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3.5.2: II

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    In the above section I have tried to develop four separate arguments in order to show that it is inaccurate to say that according to Locke personal identity consists in memory, that memory is the criterion (in the strong sense) of personal identity.[11] Rather it appears that Locke thinks that personal identity consists in spatiotemporal continuity of consciousness in rather the same way in which the identity of a tree consists in spatiotemporal continuity of a 'common life'. Memory is good evidence (perhaps for us the best evidence) for such continuity in rather the way that observations of the tree are good evidence for its continued identity as a tree. I want to support this line of reasoning by making a number of more general observations.

    Locke undoubtedly thinks of memory as being necessary for personal identity, but in what sense he takes it to be necessary requires carefully spelling out. There are three senses in which he regards memory as necessary and each of these falls short of memory being logically necessary for continued personal identity. In the first place Locke does allow that it is logically necessary for being a person at a given time that the individual in question has the capacity to remember. Such a capacity seems to be part of what Locke means by 'consciousness'. A person 'can consider itself as itself, the same thinking thing in different times and places' (section ix). But it is not logically necessary for being the same individual as someone in the past that one remembers certain things in the past. So that to say 'Memory is logically necessary for personal identity' is ambiguous. If it means 'Memory is logically necessary for something's being a person at a time' then Locke is committed to this by his view of consciousness. If it means 'Memory of doing A is logically necessary for being the person who did A' then there is no evidence that Locke held this view.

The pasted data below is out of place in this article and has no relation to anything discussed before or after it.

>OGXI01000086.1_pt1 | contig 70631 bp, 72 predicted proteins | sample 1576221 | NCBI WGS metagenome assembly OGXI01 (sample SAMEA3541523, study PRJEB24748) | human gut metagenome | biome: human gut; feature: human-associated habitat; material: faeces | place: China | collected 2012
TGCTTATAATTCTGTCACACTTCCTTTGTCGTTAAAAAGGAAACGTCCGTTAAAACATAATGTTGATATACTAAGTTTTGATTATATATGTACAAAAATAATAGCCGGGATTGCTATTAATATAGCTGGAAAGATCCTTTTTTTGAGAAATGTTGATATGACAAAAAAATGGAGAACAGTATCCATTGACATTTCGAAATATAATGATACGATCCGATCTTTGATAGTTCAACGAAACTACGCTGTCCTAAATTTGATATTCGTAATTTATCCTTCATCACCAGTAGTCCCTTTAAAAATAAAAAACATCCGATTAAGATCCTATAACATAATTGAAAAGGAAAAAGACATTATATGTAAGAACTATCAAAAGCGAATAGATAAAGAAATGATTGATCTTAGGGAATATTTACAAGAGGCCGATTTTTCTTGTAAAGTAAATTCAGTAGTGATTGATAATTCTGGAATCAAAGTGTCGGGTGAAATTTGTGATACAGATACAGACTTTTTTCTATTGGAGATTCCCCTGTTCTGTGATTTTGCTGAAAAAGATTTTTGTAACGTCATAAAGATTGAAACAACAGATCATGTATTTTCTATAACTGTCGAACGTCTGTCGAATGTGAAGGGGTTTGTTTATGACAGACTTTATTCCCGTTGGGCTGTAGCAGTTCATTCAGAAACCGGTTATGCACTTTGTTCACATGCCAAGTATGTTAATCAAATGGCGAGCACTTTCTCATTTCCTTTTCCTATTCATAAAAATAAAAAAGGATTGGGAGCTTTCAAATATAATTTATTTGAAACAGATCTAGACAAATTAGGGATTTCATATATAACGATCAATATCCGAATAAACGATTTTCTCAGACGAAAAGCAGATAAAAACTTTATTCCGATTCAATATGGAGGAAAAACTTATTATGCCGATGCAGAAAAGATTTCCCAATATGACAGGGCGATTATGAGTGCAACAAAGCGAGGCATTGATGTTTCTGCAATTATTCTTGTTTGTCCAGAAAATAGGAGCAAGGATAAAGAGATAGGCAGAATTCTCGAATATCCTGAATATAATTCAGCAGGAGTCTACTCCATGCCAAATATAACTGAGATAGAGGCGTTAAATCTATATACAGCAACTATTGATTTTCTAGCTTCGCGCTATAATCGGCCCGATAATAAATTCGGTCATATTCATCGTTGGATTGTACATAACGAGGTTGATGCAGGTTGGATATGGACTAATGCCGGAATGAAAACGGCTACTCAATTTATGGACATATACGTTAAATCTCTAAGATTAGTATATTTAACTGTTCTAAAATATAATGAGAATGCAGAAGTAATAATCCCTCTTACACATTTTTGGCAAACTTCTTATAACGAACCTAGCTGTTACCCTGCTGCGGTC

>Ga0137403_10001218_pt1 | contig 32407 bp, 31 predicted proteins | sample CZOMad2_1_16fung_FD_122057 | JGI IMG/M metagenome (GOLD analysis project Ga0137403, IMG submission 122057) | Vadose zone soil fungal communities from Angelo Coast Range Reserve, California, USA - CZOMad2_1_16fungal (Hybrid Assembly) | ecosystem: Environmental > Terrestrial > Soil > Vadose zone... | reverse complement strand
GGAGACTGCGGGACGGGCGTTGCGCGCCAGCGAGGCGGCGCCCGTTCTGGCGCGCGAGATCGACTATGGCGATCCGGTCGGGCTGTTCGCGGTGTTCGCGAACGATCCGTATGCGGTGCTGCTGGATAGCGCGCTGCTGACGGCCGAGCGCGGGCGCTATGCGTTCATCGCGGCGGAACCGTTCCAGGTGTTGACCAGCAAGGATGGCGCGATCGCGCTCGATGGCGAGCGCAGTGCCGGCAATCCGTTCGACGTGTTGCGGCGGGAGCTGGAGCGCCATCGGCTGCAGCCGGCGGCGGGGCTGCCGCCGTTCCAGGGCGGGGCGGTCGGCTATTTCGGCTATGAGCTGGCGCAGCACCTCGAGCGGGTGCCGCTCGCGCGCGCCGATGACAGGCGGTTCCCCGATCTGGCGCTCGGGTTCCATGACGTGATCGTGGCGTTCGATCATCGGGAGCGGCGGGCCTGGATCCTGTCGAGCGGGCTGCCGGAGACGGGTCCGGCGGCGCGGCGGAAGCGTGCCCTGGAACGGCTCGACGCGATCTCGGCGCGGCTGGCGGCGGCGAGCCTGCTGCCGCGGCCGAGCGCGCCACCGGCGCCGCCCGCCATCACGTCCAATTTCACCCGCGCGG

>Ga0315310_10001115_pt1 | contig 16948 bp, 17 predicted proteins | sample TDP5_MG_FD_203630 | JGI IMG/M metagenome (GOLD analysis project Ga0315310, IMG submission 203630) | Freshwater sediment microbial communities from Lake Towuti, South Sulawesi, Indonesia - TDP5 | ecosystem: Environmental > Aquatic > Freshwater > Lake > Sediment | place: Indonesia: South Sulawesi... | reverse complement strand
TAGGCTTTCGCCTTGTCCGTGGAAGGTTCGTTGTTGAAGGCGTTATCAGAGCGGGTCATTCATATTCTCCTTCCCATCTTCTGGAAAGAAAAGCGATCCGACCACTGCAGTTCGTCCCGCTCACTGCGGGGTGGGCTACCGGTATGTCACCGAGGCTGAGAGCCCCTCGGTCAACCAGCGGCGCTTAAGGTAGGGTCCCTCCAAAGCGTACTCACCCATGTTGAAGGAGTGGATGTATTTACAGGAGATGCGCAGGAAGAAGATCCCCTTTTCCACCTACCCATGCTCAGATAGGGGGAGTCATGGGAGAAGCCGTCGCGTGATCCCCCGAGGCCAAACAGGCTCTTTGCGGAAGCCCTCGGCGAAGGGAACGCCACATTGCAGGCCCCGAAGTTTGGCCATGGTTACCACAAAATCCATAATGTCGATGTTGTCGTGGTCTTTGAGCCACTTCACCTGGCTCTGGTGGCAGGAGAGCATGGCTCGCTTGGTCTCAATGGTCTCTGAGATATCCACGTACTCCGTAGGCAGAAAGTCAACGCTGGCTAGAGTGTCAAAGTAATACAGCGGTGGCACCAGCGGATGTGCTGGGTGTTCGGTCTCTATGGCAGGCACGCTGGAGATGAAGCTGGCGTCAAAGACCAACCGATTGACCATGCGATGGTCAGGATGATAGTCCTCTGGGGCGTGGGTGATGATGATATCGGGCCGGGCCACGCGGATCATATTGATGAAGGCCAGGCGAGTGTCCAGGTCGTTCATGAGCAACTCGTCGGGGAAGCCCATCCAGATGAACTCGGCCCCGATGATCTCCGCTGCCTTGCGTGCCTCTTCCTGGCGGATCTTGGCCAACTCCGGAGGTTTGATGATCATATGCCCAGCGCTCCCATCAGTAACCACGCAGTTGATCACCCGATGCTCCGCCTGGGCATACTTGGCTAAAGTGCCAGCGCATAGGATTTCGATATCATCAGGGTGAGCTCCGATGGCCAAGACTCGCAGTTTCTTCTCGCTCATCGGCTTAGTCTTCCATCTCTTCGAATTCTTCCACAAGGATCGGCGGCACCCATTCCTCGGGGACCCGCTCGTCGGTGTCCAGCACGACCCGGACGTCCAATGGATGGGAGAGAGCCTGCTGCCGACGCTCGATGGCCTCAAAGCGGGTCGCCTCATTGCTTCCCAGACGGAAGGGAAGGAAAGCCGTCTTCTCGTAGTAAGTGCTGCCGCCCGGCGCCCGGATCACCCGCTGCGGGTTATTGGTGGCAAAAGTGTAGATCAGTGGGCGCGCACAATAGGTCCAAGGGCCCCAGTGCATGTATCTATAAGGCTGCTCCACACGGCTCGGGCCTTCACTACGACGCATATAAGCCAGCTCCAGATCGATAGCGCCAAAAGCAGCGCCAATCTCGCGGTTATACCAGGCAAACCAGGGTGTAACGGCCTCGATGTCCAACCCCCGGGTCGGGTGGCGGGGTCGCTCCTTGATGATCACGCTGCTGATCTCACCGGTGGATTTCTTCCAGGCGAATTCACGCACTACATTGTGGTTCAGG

But he did hold that memory was necessary for personal identity in other senses. It is epistemically or evidentially necessary, necessary for knowing that one is the same person as some individual in the past. Throughout his treatment of this topic Locke assigns priority to direct memory as against indirect memory. At the Great Day it will not be sufficient for God to tell me what I am responsible for. I must remember what I am responsible for for myself. At present it is not epistemically necessary that someone else should remember, but it is that I should remember myself. 'Whatever past actions it (viz. the self) cannot reconcile or appropriate to that present self by consciousness, it can be no more concerned in than if they had never been done' (section xxvi). This links with Locke's strongly forensic emphasis. Memory is necessary in order for me to have evidence that I am identical with some person in the past and hence necessary for me regarding myself (and being justly regarded by others) as responsible for some action in the past.